This city sees some 75 lakh people travelling by suburban trains every day. And at peak hours, each train carries nearly 5,000 commuters. How do authorities then ensure that those boarding trains have valid tickets?
It is a question that evades answer: even the railway ministry is seeking a quick answer to this.
An analysis of ticketing data between April 2013 and January 2014 showed that there was a 5.25% shortage in the number of passengers on railways than what was expected. The target-earnings also fell short by 10.90% because of this. Ticket-checking also missed target by 11%.
The railways have hence come to the conclusion that the numbers of passengers aren't actually falling, but it seems so because a lot many people are travelling without tickets!
As reported earlier in these columns, railways' emphasis is on fortress checking. But as some officials put it, it's a temporary measure. A finer measure would be better ticket dispensation. Here is a lowdown on the one issue that has been vexing railway officials in the city as well as Delhi.
Central Railway ticket-checkers missed their targets by a whopping 51.35%. Against a Rs 34.7cr target, they brought in just Rs 16.88cr. That however, was a 28% improvement from the Rs 13.16cr collected in 2013-13.
But according to officials, missing targets by such a big margin in a city like Mumbai is a bad sign. Authorities had set a target of 11,65,000 cases for March 31, ticket-checkers could do not better than 7,16,733 – the target being missed by 38.48%.
WR was supposed to collect Rs 41.8cr as fine, but ticket-checkers could manage only Rs 36.2cr, slightly higher than the Rs 31.3cr collected in 2012-13. Against a target of booking 5,36,016 ticket-less passengers, WR checkers nabbed just 3,18,484.
Ticket-checkers have a different story to tell, however. They are finding it increasingly difficult to nab people travelling without tickets.
"In stations like Kurla, Andheri, Dadar and Thane, a checker has just no chance of nabbing a ticket-less traveller because of large volume of the crowds. Foot-overbridges are crammed and if a person wants to avoid a TC on the crowded FOB, it is very easy," said a TC.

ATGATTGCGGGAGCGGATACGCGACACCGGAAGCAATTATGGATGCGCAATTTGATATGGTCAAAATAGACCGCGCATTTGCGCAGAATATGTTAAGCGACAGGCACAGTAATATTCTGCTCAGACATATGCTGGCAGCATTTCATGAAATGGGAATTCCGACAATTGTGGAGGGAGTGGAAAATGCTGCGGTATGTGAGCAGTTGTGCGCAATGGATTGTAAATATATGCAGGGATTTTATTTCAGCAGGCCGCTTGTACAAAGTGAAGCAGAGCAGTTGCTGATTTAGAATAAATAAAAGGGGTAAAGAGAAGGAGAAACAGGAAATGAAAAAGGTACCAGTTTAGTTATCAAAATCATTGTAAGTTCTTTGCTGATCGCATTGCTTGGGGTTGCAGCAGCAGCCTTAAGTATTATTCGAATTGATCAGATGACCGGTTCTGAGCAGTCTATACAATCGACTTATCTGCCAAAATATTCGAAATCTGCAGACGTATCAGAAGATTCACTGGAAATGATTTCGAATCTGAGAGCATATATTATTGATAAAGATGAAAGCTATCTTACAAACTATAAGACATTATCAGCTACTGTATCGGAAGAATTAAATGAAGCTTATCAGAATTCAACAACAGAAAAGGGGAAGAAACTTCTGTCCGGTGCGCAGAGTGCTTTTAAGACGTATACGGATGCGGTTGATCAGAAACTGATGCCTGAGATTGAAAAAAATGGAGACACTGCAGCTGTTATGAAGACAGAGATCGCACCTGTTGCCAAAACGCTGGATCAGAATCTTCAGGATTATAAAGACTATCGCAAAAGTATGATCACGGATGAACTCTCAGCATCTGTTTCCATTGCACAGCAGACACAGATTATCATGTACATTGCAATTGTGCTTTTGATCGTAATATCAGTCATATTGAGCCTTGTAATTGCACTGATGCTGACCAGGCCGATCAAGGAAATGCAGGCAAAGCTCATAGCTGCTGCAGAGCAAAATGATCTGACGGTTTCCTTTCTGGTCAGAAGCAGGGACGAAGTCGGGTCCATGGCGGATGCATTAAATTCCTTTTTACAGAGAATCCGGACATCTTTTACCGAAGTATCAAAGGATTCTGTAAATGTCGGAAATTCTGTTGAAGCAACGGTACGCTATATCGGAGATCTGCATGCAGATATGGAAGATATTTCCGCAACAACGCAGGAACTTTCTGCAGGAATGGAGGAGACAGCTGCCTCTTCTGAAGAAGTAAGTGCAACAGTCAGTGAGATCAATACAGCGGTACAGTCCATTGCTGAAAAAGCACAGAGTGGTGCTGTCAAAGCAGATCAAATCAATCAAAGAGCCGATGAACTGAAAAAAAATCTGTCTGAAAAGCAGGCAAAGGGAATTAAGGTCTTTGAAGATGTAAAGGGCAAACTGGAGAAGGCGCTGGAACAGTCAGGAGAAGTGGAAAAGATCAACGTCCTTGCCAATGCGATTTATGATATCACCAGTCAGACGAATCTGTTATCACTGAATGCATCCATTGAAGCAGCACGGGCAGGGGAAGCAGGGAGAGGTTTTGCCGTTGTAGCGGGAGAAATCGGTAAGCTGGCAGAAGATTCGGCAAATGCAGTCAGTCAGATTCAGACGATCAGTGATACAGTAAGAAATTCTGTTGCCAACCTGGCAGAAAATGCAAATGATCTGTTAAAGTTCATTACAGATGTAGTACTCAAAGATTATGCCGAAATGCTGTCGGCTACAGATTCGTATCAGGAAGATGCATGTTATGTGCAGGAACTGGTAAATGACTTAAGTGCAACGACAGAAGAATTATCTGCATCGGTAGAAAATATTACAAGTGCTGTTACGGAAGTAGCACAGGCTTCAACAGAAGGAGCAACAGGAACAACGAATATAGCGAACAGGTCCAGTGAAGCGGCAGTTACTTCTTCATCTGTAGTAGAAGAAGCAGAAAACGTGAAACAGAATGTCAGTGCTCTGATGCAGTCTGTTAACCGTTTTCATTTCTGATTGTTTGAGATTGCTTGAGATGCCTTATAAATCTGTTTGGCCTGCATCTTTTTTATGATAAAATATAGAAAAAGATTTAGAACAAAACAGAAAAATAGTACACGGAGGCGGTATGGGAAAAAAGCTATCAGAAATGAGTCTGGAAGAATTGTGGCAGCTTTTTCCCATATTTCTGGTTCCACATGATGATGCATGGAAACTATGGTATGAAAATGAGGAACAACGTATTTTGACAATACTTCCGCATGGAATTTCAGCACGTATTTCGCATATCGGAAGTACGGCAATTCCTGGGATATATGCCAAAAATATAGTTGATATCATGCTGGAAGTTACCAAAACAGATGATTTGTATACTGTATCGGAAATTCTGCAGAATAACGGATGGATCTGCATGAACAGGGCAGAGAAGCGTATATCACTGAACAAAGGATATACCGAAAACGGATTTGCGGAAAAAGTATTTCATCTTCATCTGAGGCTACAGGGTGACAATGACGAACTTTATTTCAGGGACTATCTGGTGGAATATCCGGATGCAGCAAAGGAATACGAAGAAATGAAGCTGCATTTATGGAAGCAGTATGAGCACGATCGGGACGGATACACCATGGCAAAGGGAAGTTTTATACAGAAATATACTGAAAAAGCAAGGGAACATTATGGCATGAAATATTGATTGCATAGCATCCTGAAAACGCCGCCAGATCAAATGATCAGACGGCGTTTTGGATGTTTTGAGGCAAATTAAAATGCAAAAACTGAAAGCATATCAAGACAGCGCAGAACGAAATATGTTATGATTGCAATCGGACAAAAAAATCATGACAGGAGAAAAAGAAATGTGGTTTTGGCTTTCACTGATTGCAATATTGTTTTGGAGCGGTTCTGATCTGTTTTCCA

It's almost impossible to enter trains for nearly seven hours—two peak periods—of the day, leaving ticket-checkers just a small period to nab offenders. "And night time is a thin period with not too many commuters on platforms," said the TC.
A survey conducted some years ago by Mumbai Rail Vikas Corporation over a period of several months ending in November last year, showed a huge number of people entering and exiting through gaps not manned by ticket-checkers or any other officials.
On CR mainline, that is between CST and Thane and beyond, of the 37,36,490 people who used the 14 surveyed stations, 1,38,364 people (4%) used these gaps, and 35,98,126 used the authorised entries. On WR, in the 13 big stations surveyed, of the 42,93,693 people, some 1,43,580 (3%) used these gaps.
On the Harbour Line, in the 11 surveyed stations, of the 14,79,940 people using the stations, nearly 2,41,033 (16%) came or exited through the gaps. Of the Harbour Line stations, Govandi was the worst: while 78,349 people used the mandated entries and exits, a sizable 54,612 people used unauthorised gaps.
The railways themselves have been unable to do anything substantial about their ticketing mantra, which states that a commuter should get ticket within five minutes of entering a station, and that a booking clerk should be able to dispense 5 tickets in a minute. Currently, a booking clerk gives out around two tickets every five minutes, and a normal commuter has to wait 10 to 12 minutes to get a ticket.
The decommissioning of ATVMs, especially on WR, where in a single stroke 115 of the 195 ATVMs were decommissioned last August, is not helping matters either. Officials agreed that the queues on WR have increased, and this while the plan to acquire 490 new ATVMs still remains on paper.
In this aspect, CR is slightly on a better wicket. Its Rs 10-crore plan to acquire around 400 new ATVMs to supplement the 300 it already has, was finalised last week. It will also add 200 Jan Sadharan Ticket Booking (JTBS) counters to the present 174 JTBS.
In the JTBS system, shops and such establishments in civil areas can instal ticket vending machines in their premises. The shop owner will get a rupee as commission for each ticket sold. CR currently sells 45% tickets through these non-conventional outlets.
The number game
Target for 2013-14: Rs 34.7cr
Achieved 2013-14: Rs 16.88cr
Missing target by: 51.35%
Achieved 2012-2013: Rs 13.16cr
Target for 2013-14: Rs 41.8cr
Achieved 2013-14: Rs 36.25cr
Missed target by: 13.3%
Achieved 2012-2013: Rs 31.33cr.
Passenger target for 2013-14 missed by: 5.25%
Passenger earning target missed by: 10.9%
Ticket-checking target missed by: 11.06%